Figure 2 Schematic image of productivity reduction caused by a glass diameter enlargement, and example multi-core fibers with a standard glass diameter

Multi-core transmission line composed of multiple vendor optical fibers

Based on the above design guideline, Sumitomo Electric, Fujikura, and Furukawa individually fabricated a multi-core fibers with four cores and more than 100 km length. All multi-core fibers can be used in the 1260 nm – 1625 nm wavelength region, and having the similar transmission property to the current SMF (cf. Mode filed diameter (MFD) at 1550 nm is 9-10 µm).

The fabricated multi-core fibers were divided into a 20-40 km long pieces, and three transmission spans with a length of 104-107 km were re-constructed by splicing the multi-core fibers provided by different vendors intentionally. A satisfactory low loss features which is comparable to the conventional SMF was achieved. An average loss of four cores in each span was 0.22 dB/km or less including splicing losses. We spliced two multi-core fibers by melting each end, namely fusion splice technology. A 0.21 dB/km loss property was achieved as the average of all three spans.

These achievements indicate that our standard diameter multi-core fiber with similar transmission quality (MFD) with the conventional SMF enables us to greatly improve the productivity of the multi-core fiber made by the effective use of the existing fabrication technology and knowledge.

Schematic image of multi-core transmission line composed of different vendors and its loss characteristics
Figure 3 Schematic image of multi-core transmission line composed of different vendors and its loss characteristics

Beyond 100 Tera-bit transmission

A multi-core transmission system was constructed by concatenating three spans. Three multi-core optical amplifiers fabricated by NEC, KDDI Research, NTT, and Furukawa were inserted at each end of three spans in order to compensate the signal attenuation. Cladding pumping type multi-core optical amplifiers which is expected to reduce power consumption were used, and a 16% improvement was confirmed in this achievement. In order to confirm the capability of the constructed multi-core transmission line to beyond 100 Tera-bit/s transmission, 16QAM based 116-wavelength signals were prepared and the output signal quality after 316 km long transmission were examined.

Fan-In/Fan-Out devices fabricated by NTT and Furukawa were used to input/output signals to/from each core of multi-core fiber. Pluggable optical connectors with existing MU-type or SC-type interfaces, fabricated by CIT and NTT, were used to connect the input/output end of the multi-core transmission lines and Fan-In/Fan-Out devices. These optical connectors have rotational alignment features in order to connect the facing four-cores correctly. Thus, the low loss and pluggable optical connection of multi-core structure was achieved.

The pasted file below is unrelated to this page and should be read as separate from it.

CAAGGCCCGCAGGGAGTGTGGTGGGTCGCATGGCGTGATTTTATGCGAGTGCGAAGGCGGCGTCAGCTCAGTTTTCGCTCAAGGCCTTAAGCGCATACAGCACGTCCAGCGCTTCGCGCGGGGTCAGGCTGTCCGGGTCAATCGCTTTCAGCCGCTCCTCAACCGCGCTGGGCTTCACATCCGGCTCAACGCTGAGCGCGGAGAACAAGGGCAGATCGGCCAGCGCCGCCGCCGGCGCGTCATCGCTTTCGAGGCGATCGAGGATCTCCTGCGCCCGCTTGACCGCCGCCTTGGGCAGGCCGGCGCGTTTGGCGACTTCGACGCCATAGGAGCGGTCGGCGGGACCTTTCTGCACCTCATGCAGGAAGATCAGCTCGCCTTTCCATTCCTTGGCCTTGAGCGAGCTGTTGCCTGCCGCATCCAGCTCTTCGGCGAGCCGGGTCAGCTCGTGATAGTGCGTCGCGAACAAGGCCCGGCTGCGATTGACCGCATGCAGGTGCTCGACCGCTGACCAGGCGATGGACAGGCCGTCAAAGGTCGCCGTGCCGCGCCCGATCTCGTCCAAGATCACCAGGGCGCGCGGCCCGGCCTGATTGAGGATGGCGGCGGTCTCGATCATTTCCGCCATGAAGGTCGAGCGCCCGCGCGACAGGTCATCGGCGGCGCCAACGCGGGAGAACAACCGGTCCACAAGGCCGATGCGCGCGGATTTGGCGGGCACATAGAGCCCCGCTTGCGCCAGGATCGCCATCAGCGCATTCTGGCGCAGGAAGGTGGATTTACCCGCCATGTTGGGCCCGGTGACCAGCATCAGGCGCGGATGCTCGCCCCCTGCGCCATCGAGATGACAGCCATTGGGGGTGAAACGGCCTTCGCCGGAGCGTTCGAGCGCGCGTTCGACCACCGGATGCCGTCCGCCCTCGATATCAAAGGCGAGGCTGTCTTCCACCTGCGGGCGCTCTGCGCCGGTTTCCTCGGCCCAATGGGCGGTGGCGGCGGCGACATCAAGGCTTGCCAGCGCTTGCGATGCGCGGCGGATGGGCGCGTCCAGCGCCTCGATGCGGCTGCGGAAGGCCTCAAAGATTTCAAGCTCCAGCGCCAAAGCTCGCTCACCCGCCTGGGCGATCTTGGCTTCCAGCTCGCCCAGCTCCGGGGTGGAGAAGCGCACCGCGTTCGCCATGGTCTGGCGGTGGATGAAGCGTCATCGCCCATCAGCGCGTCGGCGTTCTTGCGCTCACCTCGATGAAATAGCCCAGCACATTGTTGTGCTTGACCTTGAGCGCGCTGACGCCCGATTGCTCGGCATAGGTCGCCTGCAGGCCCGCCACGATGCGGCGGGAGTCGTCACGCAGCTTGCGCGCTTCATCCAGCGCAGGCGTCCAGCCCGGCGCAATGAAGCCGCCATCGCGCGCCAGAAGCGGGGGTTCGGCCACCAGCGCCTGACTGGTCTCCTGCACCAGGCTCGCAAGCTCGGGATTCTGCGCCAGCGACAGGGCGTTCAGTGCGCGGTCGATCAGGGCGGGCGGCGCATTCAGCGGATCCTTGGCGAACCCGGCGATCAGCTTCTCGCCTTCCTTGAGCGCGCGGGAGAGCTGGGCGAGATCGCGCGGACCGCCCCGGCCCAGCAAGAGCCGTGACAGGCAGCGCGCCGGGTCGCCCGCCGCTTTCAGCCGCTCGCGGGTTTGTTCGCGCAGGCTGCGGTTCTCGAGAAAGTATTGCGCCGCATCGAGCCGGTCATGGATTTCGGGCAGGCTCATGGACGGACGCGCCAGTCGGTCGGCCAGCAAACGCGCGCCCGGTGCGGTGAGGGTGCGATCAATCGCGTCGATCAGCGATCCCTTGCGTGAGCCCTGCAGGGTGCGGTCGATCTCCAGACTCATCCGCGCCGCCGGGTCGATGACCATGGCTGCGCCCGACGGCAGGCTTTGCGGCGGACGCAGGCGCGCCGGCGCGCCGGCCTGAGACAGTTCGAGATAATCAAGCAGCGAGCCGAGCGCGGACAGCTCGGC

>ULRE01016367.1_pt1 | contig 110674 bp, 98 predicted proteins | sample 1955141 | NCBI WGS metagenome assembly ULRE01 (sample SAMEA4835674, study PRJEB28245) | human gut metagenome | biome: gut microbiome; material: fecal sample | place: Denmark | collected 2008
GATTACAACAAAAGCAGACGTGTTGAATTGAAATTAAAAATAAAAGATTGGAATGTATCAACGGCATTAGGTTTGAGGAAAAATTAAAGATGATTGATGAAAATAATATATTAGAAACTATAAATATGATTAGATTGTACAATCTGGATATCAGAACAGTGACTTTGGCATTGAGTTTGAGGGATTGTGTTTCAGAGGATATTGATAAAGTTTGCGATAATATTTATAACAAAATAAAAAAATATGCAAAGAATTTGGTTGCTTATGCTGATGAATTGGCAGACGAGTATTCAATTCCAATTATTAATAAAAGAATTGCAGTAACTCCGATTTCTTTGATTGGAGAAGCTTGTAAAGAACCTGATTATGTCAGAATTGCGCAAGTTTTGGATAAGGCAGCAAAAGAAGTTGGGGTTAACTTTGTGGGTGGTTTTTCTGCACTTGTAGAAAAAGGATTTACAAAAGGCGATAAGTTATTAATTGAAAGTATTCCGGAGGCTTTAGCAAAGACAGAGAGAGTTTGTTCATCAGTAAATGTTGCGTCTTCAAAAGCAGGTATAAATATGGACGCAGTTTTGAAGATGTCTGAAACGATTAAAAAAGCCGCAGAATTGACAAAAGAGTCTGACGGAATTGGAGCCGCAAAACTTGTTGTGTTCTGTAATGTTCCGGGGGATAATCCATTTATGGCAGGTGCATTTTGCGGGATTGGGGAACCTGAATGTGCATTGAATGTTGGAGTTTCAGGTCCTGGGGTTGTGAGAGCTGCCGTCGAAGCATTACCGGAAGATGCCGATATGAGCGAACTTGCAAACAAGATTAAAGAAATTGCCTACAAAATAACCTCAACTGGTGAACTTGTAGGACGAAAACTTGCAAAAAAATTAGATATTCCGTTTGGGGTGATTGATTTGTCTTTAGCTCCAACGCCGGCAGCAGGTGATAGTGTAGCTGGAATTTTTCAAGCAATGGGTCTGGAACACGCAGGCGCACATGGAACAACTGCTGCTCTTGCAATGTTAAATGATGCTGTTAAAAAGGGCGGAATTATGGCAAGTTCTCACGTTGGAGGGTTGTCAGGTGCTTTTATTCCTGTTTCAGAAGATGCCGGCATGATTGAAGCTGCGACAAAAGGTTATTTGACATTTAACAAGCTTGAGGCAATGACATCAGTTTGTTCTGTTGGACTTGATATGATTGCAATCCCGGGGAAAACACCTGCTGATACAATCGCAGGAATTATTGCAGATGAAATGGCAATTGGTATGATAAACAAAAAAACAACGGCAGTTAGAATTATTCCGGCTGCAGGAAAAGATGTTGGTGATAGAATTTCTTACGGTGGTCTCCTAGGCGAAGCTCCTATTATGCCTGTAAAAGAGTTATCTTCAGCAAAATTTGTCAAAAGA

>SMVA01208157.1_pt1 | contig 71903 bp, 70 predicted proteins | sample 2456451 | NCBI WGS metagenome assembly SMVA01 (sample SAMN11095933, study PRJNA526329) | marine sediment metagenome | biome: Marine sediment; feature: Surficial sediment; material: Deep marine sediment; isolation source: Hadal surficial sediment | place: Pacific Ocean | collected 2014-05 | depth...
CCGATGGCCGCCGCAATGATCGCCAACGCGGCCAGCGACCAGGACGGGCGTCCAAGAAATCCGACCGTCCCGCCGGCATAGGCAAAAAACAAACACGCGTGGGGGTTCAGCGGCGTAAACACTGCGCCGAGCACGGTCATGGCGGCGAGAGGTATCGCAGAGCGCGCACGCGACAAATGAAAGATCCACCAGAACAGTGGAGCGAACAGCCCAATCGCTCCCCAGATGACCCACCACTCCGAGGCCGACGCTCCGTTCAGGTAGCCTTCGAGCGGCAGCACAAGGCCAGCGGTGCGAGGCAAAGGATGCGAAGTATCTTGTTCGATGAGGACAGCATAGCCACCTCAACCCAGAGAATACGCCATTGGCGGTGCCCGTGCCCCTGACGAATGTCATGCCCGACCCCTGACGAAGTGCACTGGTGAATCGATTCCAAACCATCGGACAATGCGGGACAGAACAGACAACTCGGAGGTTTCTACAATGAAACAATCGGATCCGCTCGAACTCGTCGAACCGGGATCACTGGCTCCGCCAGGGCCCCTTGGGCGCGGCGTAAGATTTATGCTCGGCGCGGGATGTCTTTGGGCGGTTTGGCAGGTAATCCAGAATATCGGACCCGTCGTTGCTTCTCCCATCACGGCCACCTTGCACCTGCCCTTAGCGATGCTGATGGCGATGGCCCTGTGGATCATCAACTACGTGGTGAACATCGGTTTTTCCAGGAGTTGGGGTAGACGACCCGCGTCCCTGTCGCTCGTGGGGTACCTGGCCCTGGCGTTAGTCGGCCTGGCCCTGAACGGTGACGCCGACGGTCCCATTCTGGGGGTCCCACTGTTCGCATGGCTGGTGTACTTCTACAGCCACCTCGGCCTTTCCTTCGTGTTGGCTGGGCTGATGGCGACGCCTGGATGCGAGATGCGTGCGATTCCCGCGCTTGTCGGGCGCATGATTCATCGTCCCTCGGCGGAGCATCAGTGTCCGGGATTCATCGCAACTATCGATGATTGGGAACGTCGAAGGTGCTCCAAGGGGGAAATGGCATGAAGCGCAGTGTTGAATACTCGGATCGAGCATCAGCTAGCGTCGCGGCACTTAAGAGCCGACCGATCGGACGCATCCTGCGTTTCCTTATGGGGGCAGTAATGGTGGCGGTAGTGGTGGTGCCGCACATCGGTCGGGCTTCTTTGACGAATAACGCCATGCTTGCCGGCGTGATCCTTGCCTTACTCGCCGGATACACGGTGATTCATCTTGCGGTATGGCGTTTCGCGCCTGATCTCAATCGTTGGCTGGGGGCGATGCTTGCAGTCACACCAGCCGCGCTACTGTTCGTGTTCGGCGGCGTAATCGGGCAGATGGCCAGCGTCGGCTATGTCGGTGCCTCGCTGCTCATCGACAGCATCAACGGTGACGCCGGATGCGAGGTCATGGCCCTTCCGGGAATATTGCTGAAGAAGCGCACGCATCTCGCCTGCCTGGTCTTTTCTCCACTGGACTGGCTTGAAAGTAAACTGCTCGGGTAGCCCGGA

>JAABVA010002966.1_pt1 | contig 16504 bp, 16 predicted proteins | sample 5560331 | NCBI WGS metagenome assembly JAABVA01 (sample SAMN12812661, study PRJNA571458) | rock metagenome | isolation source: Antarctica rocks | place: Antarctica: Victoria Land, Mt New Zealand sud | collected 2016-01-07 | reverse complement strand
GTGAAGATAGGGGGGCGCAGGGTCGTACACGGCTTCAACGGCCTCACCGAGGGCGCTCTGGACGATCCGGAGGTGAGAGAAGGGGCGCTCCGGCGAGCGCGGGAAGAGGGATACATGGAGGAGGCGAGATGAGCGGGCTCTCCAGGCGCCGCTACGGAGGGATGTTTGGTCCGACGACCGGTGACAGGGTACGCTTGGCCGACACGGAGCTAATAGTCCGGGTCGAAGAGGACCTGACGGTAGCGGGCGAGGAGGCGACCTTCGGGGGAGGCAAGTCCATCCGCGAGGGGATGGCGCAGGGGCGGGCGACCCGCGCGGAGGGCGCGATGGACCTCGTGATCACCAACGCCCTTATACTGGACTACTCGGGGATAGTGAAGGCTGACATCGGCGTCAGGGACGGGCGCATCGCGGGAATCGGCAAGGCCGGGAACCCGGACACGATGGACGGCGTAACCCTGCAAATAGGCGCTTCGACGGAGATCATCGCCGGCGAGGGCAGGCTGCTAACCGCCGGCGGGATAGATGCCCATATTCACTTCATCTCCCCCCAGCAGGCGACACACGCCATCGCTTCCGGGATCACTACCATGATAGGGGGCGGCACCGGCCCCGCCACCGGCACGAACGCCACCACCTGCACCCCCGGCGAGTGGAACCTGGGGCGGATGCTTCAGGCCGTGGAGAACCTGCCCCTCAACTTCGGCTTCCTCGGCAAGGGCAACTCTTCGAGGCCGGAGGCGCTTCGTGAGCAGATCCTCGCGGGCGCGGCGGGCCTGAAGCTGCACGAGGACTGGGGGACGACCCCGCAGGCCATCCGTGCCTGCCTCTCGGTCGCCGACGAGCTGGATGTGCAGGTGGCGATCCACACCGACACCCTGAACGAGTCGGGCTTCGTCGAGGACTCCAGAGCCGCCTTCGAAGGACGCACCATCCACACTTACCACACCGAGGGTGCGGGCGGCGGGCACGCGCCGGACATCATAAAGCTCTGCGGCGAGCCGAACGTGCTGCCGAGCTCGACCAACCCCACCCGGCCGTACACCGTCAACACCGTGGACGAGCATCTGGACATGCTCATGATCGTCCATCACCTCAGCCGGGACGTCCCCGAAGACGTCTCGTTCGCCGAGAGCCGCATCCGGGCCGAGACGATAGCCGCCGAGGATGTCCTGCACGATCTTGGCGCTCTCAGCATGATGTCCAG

Satisfactory well transmission quality was confirmed in all cores and all wavelengths, this result is the world's largest transmission capacity of 118.5 Tera-bit/s among a standard diameter optical fiber. These achievements reveal that multi-core fiber with standard diameter can be used to realize an ultra large capacity transmission system overcoming the capacity crunch in the current SMF.

Example of transmission experiments among a standard diameter optical fiber
Figure 4 Example of transmission experiments among a standard diameter optical fiber

The present achievement indicates that a multi-core fiber with the standard diameter can be used to realize a transmission capacity of more than 100 Tera-bit/s while enabling the productivity improvement and effective use of the existing technology. This achievement is expected to open up earlier practical use of the multi-core fiber technology.

Image of a cladding pump based multi-core optical amplifier and experimental result for power consumption reduction
Figure 5 Image of a cladding pump based multi-core optical amplifier and experimental result for power consumption reduction

Overview photos and optical connection image of MU-type (top) and SC-type (bottom) optical connectors.
Figure 6 Overview photos and optical connection image of MU-type (top) and SC-type (bottom) optical connectors.

Transmission performance of 16QAM based 116-wavelengths after a16-km transmission.
Figure 7 Transmission performance of 16QAM based 116-wavelengths after a16-km transmission.

The researchers aim to introduce the standard diameter multi-core fiber by the early 2020s. We will also continue to contribute the realization of a future optical infrastructure which can support variety of data communication demand.